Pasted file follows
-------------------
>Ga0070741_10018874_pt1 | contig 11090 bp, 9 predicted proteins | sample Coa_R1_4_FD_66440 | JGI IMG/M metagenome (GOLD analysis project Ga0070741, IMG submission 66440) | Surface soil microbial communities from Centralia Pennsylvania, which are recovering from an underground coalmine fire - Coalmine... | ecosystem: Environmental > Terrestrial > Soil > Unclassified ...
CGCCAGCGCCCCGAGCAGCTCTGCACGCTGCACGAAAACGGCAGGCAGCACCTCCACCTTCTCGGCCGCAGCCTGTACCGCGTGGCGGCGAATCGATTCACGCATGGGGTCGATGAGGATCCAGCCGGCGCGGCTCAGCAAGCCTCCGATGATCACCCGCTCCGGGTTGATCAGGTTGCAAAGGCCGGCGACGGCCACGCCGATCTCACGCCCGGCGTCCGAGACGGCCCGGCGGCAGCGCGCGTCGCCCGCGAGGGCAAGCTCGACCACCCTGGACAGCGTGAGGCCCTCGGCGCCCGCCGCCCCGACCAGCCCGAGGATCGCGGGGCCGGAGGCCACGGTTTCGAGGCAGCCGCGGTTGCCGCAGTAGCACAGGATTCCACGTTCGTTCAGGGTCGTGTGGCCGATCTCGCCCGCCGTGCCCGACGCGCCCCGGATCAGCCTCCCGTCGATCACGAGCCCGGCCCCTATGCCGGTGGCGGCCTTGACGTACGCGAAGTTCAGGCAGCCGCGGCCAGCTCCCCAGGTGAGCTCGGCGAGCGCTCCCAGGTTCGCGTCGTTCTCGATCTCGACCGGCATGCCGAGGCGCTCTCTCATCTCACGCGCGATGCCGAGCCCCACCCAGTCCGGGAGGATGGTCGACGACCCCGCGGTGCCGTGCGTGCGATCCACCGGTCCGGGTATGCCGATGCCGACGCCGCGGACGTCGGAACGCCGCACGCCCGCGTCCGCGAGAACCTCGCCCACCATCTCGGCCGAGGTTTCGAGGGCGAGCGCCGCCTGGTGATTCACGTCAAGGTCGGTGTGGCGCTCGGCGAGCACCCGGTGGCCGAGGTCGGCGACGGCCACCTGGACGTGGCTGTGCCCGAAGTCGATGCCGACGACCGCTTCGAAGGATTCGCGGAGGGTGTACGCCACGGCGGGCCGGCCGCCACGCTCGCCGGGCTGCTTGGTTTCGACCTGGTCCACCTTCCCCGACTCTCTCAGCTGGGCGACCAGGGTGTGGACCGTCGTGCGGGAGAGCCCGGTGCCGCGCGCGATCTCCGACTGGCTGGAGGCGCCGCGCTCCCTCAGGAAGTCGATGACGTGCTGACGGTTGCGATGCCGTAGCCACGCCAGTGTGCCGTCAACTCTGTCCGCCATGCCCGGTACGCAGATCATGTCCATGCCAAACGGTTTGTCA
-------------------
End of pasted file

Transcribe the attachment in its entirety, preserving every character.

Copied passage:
>Ga0070741_10018874_pt1 | contig 11090 bp, 9 predicted proteins | sample Coa_R1_4_FD_66440 | JGI IMG/M metagenome (GOLD analysis project Ga0070741, IMG submission 66440) | Surface soil microbial communities from Centralia Pennsylvania, which are recovering from an underground coalmine fire - Coalmine... | ecosystem: Environmental > Terrestrial > Soil > Unclassified ...
CGCCAGCGCCCCGAGCAGCTCTGCACGCTGCACGAAAACGGCAGGCAGCACCTCCACCTTCTCGGCCGCAGCCTGTACCGCGTGGCGGCGAATCGATTCACGCATGGGGTCGATGAGGATCCAGCCGGCGCGGCTCAGCAAGCCTCCGATGATCACCCGCTCCGGGTTGATCAGGTTGCAAAGGCCGGCGACGGCCACGCCGATCTCACGCCCGGCGTCCGAGACGGCCCGGCGGCAGCGCGCGTCGCCCGCGAGGGCAAGCTCGACCACCCTGGACAGCGTGAGGCCCTCGGCGCCCGCCGCCCCGACCAGCCCGAGGATCGCGGGGCCGGAGGCCACGGTTTCGAGGCAGCCGCGGTTGCCGCAGTAGCACAGGATTCCACGTTCGTTCAGGGTCGTGTGGCCGATCTCGCCCGCCGTGCCCGACGCGCCCCGGATCAGCCTCCCGTCGATCACGAGCCCGGCCCCTATGCCGGTGGCGGCCTTGACGTACGCGAAGTTCAGGCAGCCGCGGCCAGCTCCCCAGGTGAGCTCGGCGAGCGCTCCCAGGTTCGCGTCGTTCTCGATCTCGACCGGCATGCCGAGGCGCTCTCTCATCTCACGCGCGATGCCGAGCCCCACCCAGTCCGGGAGGATGGTCGACGACCCCGCGGTGCCGTGCGTGCGATCCACCGGTCCGGGTATGCCGATGCCGACGCCGCGGACGTCGGAACGCCGCACGCCCGCGTCCGCGAGAACCTCGCCCACCATCTCGGCCGAGGTTTCGAGGGCGAGCGCCGCCTGGTGATTCACGTCAAGGTCGGTGTGGCGCTCGGCGAGCACCCGGTGGCCGAGGTCGGCGACGGCCACCTGGACGTGGCTGTGCCCGAAGTCGATGCCGACGACCGCTTCGAAGGATTCGCGGAGGGTGTACGCCACGGCGGGCCGGCCGCCACGCTCGCCGGGCTGCTTGGTTTCGACCTGGTCCACCTTCCCCGACTCTCTCAGCTGGGCGACCAGGGTGTGGACCGTCGTGCGGGAGAGCCCGGTGCCGCGCGCGATCTCCGACTGGCTGGAGGCGCCGCGCTCCCTCAGGAAGTCGATGACGTGCTGACGGTTGCGATGCCGTAGCCACGCCAGTGTGCCGTCAACTCTGTCCGCCATGCCCGGTACGCAGATCATGTCCATGCCAAACGGTTTGTCA